If you want to see a genuine smile on an engineer’s face — just tell him that he doesn’t have to attend the next meeting in his schedule. A true joy.

As my calendar started to pile up with more meetings than I can keep track of, I noticed that most of them end without a conclusion or an action item. That made me feel like I wasted my time. It gets worse. Since the meeting ended without a conclusion, a new one had to be scheduled. And the loop goes on and on.

I wanted to improve our meeting culture, so I spent some time thinking about the purpose of those meetings and desired outputs. Every meeting is being scheduled for a purpose. The purpose could be to develop ideas, plan, solve problems, make decisions, create and develop common understanding, encourage enthusiasm and initiative, provide a sense of direction, etc. Each of these meetings can fall into four categories:

  • Inform
  • Consult
  • Solve problems
  • Make decisions

Inform

Objective: Give/receive information about the specific idea or important matters concerning the attendees.

This type of meeting is supposed to take place when you need to share some information with the team, to develop a common understanding about a certain topic. The agenda for this type of meeting should address the following:

Meeting type: Inform — Agenda template

Consult

Objective: Generate fresh ideas about a specific topic. Pool and develop ideas.

This type of meeting helps the organizer to get some fresh ideas, opinions, and feedback from the team. This is a classic brainstorming session, but as a result, it has to generate some kind of output — a mock-up, sketch, document, whatever. The agenda for this type of meeting should address the following:

Meeting type: Consult — Agenda template

Solve problems

Objective: To discuss an issue or conflict and decide how to solve it.

This type of meeting takes place when there is a specific problem that needs to be addressed. This type of meeting has to generate at least one solution. This is different to the brainstorming session since it requires a solution to a specific pressing problem. A good preparation for this meeting should be a well-described problem so that everybody can focus on it. The agenda for this type of meeting should address the following:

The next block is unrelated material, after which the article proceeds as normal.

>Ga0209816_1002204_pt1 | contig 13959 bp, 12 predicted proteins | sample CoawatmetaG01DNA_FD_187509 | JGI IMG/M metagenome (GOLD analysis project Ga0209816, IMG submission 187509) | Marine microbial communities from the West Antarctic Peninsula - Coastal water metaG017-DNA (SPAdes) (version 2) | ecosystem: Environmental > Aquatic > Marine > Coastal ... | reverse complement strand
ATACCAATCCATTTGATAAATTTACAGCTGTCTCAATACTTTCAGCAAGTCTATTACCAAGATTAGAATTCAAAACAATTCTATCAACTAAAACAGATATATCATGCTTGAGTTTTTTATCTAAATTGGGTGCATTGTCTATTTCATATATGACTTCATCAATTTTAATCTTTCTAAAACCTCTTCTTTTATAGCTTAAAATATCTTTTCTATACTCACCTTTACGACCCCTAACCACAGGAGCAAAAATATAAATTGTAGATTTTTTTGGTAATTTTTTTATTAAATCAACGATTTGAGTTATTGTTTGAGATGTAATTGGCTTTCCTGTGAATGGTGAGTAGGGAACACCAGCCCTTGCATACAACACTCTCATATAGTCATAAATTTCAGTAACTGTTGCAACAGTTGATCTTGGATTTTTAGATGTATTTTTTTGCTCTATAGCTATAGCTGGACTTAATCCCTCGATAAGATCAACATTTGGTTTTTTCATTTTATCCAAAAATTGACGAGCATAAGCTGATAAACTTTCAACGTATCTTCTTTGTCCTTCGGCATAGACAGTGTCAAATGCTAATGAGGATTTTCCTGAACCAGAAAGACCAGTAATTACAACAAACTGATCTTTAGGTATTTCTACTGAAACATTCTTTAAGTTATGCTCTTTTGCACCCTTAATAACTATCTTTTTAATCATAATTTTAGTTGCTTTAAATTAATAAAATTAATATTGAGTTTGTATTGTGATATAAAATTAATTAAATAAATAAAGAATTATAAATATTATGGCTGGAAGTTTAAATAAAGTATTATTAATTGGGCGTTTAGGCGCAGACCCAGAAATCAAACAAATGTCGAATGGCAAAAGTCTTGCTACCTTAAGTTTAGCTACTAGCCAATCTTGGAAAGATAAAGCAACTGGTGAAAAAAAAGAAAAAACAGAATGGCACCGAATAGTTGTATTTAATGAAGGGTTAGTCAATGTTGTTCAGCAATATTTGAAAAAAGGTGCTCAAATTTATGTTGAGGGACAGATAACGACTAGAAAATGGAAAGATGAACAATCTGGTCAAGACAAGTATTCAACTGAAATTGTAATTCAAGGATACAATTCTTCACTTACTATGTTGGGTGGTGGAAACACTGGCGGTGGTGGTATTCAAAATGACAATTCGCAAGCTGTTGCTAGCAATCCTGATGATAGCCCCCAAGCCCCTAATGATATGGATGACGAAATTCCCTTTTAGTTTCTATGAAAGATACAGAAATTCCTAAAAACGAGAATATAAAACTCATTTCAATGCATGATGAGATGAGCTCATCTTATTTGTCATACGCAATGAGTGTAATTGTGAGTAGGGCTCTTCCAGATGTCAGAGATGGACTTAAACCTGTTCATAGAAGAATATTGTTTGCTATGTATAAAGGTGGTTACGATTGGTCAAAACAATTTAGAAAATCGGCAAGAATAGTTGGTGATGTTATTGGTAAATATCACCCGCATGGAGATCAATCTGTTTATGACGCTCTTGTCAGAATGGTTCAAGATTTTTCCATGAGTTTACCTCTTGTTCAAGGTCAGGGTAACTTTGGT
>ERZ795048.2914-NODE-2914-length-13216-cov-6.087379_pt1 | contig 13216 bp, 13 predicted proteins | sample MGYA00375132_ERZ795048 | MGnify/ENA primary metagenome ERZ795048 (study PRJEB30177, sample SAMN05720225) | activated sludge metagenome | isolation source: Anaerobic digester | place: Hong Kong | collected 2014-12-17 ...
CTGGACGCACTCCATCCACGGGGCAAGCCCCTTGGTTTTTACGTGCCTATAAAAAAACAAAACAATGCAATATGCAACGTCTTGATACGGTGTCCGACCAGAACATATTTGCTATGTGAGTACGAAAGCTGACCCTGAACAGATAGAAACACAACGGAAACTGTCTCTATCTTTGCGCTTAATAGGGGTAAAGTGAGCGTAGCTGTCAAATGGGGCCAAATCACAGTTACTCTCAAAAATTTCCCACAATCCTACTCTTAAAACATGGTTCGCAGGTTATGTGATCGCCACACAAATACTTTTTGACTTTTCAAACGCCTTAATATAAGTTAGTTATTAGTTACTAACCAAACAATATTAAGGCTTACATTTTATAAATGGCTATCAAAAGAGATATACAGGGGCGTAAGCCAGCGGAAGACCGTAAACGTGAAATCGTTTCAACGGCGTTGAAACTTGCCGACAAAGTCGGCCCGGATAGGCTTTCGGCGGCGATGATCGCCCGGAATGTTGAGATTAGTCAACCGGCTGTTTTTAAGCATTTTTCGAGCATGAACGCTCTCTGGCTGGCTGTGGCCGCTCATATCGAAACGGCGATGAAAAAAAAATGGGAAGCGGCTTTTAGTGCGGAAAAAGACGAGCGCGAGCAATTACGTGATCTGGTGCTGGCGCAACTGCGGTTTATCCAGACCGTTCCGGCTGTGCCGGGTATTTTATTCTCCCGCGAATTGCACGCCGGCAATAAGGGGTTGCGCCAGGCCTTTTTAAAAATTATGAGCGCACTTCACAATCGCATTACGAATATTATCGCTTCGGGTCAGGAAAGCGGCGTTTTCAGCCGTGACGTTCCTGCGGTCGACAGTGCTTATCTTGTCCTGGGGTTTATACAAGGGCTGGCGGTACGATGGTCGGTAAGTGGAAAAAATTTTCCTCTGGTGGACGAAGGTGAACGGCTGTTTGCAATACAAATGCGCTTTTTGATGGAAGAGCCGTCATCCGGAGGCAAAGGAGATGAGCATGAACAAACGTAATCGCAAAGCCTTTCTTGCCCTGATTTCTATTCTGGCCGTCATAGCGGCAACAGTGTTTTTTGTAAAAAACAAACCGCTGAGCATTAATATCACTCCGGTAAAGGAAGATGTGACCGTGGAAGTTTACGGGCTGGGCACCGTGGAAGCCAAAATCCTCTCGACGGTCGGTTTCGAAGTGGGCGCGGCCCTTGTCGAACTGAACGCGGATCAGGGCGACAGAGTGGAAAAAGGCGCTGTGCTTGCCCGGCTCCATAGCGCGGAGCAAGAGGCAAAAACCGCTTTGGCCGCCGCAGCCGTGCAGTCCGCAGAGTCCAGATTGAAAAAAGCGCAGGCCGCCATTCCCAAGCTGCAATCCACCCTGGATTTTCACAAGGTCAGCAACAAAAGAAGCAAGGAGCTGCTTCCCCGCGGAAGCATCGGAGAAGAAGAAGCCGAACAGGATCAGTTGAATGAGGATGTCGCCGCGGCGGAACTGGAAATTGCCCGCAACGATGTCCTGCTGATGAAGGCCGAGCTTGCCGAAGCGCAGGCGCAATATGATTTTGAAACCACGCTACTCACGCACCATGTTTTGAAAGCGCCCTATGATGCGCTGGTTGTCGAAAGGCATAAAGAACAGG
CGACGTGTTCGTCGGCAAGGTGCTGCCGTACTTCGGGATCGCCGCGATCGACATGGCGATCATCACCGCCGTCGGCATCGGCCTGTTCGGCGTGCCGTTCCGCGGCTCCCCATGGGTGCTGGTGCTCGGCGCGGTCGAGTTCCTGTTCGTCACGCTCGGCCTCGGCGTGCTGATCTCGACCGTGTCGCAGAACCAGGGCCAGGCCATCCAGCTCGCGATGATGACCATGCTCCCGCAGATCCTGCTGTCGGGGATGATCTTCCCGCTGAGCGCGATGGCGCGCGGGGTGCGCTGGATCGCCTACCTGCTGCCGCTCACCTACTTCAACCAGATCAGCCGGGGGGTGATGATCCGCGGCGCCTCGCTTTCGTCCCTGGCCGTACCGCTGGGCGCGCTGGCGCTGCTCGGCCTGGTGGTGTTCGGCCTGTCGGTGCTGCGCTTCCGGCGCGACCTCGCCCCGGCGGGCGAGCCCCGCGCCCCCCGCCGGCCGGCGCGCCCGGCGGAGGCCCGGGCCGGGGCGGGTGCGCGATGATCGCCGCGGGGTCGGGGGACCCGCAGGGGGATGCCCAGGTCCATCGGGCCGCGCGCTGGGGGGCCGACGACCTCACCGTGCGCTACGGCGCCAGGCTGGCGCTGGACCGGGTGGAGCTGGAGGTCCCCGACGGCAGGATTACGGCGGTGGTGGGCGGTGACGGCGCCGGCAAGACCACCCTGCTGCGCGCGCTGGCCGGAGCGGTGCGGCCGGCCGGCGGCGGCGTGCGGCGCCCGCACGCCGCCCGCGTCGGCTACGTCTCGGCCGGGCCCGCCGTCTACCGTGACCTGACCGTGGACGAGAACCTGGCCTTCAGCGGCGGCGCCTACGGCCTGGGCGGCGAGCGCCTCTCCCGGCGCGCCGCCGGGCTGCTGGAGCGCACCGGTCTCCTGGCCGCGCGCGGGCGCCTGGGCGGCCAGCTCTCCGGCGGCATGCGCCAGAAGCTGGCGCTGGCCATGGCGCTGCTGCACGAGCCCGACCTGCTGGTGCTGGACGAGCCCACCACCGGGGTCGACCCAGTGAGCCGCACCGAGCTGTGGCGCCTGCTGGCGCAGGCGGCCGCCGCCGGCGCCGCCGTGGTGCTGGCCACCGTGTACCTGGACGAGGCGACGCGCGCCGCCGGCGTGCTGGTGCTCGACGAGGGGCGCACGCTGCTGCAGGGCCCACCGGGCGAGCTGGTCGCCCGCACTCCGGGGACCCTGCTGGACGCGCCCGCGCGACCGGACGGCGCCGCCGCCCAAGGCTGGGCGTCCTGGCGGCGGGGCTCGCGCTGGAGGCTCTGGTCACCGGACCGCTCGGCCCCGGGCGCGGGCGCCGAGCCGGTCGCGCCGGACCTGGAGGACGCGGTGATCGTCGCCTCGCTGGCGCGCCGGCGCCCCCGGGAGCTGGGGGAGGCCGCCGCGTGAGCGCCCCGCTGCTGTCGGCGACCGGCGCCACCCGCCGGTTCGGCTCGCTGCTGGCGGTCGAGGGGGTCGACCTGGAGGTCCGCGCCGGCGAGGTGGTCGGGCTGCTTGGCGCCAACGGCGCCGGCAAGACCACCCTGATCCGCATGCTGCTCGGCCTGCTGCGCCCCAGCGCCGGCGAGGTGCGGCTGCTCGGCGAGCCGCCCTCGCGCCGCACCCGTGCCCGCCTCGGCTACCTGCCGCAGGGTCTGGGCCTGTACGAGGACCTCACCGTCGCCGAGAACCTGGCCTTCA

Meeting type: Solve problems — Agenda template

Make decisions

Objective: To decide which solution is the best. To determine direction or strategy.

If you have any doubts, this is the meeting type that is supposed to solve them. If you have several solutions on your mind and you need to vote for one, clearly lay down the options in the invite, so that the attendees can prepare and think about each solution in advance. The agenda for this type of meeting should address the following:

Meeting type: Make decision — Agenda template

Meeting invitation

For some time, I’ve insisted that every meeting invitation contains the agenda and the type of the meeting. This way, people involved could prepare for the meeting if some output is required from them. So whoever schedules the meeting has to think about these before sending the invitation:

  1. What is the purpose? (Inform, Consult, Solve problem, Make decision)
  2. Is a meeting appropriate? (To meet or not to meet? Can we settle with an email instead?)
  3. How should the meeting be planned? (Provides structure for the meeting, preparation material. This will be used to judge if the meeting was successful or not.)
  4. Invitation should clearly state: GoalAgenda and Desired output
  5. Who will attend the meeting? (Decider, PO, PM, UX, etc.)

It took some time before we started applying this to everyday routine, but when we did, outputs from our meetings significantly improved. At least there were fewer follow-up meetings, which lead to a less cluttered calendar, which again lead to more time to do the actual work.

I hope this will help you break the loop of infinite meetings.

Originally published in HackerNoon.